Mini-Bonds Reviewed by the Financial Conduct Authority
By: Kim Wales (NY) — 02/03/2015
A review of the regulatory regime for crowdfunding and the promotion of non-readily realizable securities by other media were published today by the Financial Conduct Authority. One area focus was of focus is on mini-bonds, which is a type of debt security, typically issued by small businesses. “Such securities run for around three to five years, in general, and offer an interest rate of between 6% and 8% a year. Such businesses may have found it difficult to secure a loan from a bank or could be start-up companies looking for funding.”
However, a ‘warning label’ should come with the buy and sell of the mini-bonds, they are a way for companies to bypass the City and borrow money directly from private investors, and have been issued by firms ranging from John Lewis to Hotel Chocolat.
The FCA review says “it is important for prospective investors to understand the risks. Mini-bonds are illiquid and can be high risk, as the failure rate of small businesses is high. There is no protection from the Financial Services Compensation Scheme (FSCS) if the issuer fails. Firms promoting these securities to the public must make the risks clear to prospective investors.”
Sometimes the return can be really high if the investor elects to take their return in the form of goods or services. For example, upmarket coffee shop chain Taylor St Baristas, which launched its mini-bond in November 2014, gave investors the choice of an 8% cash return or 12% in the form of store credit, which would reportedly add up to about 30 coffees a year for an investment of £500.
Other well-known names that have launched mini-bonds include Hugh Fearnley-Whittingstall’s restaurant and food business, River Cottage, which was offering interest of 7% a year plus 10% off at its outlets, and retailer Hotel Chocolat, whose most recent bond let investors choose between an annual return of 7.25% in the form of in-store credit, or 7.33% in the form of a monthly box of chocolates.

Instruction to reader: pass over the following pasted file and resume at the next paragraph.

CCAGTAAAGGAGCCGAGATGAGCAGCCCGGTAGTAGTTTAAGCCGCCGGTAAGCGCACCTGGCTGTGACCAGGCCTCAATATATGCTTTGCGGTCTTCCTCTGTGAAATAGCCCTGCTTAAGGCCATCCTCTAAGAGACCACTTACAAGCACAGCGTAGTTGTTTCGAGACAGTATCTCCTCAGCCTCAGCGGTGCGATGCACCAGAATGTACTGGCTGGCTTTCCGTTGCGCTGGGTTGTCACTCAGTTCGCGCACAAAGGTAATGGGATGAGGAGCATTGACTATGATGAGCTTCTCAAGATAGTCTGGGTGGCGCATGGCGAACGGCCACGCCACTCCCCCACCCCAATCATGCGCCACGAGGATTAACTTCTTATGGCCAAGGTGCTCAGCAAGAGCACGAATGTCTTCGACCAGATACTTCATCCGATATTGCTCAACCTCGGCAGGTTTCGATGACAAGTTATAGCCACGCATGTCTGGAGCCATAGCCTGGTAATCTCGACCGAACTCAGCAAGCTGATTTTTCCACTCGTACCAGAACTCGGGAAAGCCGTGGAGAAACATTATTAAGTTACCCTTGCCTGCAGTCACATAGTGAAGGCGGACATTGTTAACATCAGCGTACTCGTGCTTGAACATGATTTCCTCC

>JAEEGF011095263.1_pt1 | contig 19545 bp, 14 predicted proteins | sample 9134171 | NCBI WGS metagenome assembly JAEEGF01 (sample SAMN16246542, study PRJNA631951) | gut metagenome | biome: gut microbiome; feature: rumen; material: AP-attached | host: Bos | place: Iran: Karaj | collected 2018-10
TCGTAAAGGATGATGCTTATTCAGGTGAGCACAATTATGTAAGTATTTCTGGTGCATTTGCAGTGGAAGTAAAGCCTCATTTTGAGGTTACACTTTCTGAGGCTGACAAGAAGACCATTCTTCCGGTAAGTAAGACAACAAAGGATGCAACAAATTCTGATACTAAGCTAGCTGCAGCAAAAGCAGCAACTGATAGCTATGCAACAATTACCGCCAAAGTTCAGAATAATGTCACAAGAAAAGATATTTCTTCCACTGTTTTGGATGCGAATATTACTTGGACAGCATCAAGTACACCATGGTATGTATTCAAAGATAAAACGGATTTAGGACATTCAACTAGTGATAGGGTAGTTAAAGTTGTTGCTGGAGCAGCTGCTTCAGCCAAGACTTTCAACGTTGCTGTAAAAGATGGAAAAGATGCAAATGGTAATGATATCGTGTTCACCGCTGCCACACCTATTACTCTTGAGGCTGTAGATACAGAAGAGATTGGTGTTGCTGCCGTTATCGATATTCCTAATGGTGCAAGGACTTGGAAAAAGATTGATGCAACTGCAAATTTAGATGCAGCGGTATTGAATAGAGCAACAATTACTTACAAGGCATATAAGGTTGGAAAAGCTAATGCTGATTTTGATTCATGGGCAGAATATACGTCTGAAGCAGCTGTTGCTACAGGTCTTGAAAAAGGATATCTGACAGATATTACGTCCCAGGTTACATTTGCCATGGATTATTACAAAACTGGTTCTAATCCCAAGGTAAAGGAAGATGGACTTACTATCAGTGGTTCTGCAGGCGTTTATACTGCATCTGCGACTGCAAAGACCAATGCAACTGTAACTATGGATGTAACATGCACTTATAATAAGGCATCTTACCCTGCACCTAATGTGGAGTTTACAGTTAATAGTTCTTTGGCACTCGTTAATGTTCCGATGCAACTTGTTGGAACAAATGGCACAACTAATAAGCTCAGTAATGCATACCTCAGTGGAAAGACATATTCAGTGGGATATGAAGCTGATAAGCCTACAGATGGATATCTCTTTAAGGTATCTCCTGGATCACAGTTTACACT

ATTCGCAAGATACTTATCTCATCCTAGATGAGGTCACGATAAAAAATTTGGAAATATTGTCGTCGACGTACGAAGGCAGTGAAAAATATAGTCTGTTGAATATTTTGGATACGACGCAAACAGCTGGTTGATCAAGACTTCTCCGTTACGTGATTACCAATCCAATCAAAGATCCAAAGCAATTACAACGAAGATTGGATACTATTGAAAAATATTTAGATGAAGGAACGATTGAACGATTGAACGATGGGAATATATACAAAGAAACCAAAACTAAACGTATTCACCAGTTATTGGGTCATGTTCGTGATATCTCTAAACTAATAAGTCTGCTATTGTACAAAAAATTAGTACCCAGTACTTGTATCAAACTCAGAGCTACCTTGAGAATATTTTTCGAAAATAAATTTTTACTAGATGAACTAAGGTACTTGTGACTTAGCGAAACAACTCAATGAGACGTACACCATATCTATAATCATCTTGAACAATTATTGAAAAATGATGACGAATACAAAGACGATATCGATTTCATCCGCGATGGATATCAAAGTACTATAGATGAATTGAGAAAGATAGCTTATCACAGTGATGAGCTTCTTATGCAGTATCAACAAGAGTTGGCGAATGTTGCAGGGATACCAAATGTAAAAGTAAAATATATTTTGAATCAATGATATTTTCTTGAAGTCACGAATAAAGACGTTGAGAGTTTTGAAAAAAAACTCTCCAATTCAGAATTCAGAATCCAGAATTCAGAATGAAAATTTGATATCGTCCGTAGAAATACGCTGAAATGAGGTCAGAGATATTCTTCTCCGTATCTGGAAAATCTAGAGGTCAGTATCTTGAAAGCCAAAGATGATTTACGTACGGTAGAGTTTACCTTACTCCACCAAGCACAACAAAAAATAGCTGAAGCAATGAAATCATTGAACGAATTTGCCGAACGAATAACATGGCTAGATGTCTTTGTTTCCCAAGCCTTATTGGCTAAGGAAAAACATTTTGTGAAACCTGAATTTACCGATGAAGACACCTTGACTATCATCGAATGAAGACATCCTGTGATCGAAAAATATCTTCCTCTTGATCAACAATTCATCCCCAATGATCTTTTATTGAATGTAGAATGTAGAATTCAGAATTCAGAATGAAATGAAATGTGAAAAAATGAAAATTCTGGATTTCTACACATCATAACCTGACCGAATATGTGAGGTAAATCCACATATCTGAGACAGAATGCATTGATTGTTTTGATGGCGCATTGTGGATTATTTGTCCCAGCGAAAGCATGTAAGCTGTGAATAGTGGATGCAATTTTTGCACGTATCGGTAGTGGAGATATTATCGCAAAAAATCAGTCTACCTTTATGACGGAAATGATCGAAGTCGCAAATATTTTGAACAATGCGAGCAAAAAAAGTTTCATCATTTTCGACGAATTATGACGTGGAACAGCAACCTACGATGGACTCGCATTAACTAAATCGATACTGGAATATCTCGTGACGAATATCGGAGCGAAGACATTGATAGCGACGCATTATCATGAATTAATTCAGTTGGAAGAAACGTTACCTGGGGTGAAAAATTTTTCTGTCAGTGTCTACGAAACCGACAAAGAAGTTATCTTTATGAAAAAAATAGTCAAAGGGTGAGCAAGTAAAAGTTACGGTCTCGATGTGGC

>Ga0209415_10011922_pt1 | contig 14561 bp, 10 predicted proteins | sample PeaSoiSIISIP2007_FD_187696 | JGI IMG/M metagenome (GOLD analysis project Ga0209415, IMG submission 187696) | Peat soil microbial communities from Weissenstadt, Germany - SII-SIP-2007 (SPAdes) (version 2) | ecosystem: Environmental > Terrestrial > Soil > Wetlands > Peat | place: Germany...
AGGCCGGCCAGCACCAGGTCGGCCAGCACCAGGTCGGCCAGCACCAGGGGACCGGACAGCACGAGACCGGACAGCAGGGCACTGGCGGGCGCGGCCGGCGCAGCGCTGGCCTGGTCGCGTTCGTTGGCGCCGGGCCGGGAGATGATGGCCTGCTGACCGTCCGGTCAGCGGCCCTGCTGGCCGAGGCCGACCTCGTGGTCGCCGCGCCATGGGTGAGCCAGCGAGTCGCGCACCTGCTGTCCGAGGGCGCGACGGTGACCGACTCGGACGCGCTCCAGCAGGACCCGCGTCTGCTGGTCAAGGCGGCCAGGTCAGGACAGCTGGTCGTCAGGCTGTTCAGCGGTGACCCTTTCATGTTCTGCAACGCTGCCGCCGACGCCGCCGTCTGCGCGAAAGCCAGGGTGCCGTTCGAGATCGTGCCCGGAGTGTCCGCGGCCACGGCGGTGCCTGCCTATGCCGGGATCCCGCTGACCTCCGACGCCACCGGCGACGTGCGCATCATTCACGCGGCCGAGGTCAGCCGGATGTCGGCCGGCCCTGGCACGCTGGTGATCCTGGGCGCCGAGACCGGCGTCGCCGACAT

Many of the bonds have been launched via Crowdcube, a crowdfunding websites, and successfully raised £1m in less than 36 hours for River Cottage.
Just days ago it was revealed that almost 1,000 small investors who put a total of £7.5m into mini-bonds known as “secured energy bonds” are unlikely to see a penny of their money back after it emerged the cash was siphoned off to an Australian company that later went bust.
The FCA said it had reviewed the promotions of a number of mini-bonds on crowdfunding platforms and via direct advertising, and had a number of concerns.
It added: “Firms are failing to make clear that mini-bonds are investments that place investors’ capital at risk, and are not deposit-based or capital-protected products.”
The regulator also said it was misleading to compare the interest rates on mini-bonds with those available from traditional savings accounts, where people’s money was not at risk.
The FCA added that while mini-bonds were sometimes put into the same category as retail bonds, which are another way of raising money from private investors, there were important differences. For example, while investors can usually buy and sell retail bonds, mini-bonds are generally not traded, so investors’ money is effectively locked in until maturity, as the mini-bond cannot be sold on before the end of its term. “This should be made clear to prospective investors,” said the FCA.